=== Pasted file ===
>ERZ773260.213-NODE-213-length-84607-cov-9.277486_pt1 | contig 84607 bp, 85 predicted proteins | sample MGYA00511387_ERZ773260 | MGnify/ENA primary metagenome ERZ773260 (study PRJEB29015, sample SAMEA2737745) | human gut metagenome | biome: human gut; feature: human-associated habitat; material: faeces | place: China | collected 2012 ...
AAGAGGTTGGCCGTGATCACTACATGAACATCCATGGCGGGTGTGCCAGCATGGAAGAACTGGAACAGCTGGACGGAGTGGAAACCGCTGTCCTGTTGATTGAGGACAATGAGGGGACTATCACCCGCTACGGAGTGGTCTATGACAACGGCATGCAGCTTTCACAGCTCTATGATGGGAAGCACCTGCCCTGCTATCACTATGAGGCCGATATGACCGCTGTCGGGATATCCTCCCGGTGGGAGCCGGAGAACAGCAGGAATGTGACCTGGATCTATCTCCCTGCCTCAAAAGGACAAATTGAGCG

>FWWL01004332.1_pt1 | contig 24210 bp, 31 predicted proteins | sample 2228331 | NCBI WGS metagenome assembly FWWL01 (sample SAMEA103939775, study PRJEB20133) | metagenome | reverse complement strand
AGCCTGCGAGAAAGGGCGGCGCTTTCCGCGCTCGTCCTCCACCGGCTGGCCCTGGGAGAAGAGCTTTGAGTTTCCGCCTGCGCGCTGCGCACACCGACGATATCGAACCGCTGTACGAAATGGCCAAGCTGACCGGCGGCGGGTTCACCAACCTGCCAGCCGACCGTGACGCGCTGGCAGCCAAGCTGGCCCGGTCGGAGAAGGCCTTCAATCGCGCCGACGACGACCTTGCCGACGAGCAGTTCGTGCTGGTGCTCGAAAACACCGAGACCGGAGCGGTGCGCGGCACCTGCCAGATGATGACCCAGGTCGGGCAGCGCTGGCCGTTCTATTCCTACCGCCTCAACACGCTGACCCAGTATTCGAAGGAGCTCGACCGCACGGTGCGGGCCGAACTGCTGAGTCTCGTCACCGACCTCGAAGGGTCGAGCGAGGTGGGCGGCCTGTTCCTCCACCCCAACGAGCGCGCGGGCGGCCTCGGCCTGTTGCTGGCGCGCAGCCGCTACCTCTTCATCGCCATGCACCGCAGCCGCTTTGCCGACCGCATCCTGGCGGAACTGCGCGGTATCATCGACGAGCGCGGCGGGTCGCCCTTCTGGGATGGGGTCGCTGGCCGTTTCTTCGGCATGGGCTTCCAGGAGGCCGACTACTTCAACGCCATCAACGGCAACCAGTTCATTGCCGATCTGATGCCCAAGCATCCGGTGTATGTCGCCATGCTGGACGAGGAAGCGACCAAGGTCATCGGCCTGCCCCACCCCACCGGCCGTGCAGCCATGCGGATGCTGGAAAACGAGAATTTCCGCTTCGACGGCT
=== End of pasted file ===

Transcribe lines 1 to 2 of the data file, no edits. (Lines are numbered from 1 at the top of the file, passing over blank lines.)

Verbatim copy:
>ERZ773260.213-NODE-213-length-84607-cov-9.277486_pt1 | contig 84607 bp, 85 predicted proteins | sample MGYA00511387_ERZ773260 | MGnify/ENA primary metagenome ERZ773260 (study PRJEB29015, sample SAMEA2737745) | human gut metagenome | biome: human gut; feature: human-associated habitat; material: faeces | place: China | collected 2012 ...
AAGAGGTTGGCCGTGATCACTACATGAACATCCATGGCGGGTGTGCCAGCATGGAAGAACTGGAACAGCTGGACGGAGTGGAAACCGCTGTCCTGTTGATTGAGGACAATGAGGGGACTATCACCCGCTACGGAGTGGTCTATGACAACGGCATGCAGCTTTCACAGCTCTATGATGGGAAGCACCTGCCCTGCTATCACTATGAGGCCGATATGACCGCTGTCGGGATATCCTCCCGGTGGGAGCCGGAGAACAGCAGGAATGTGACCTGGATCTATCTCCCTGCCTCAAAAGGACAAATTGAGCG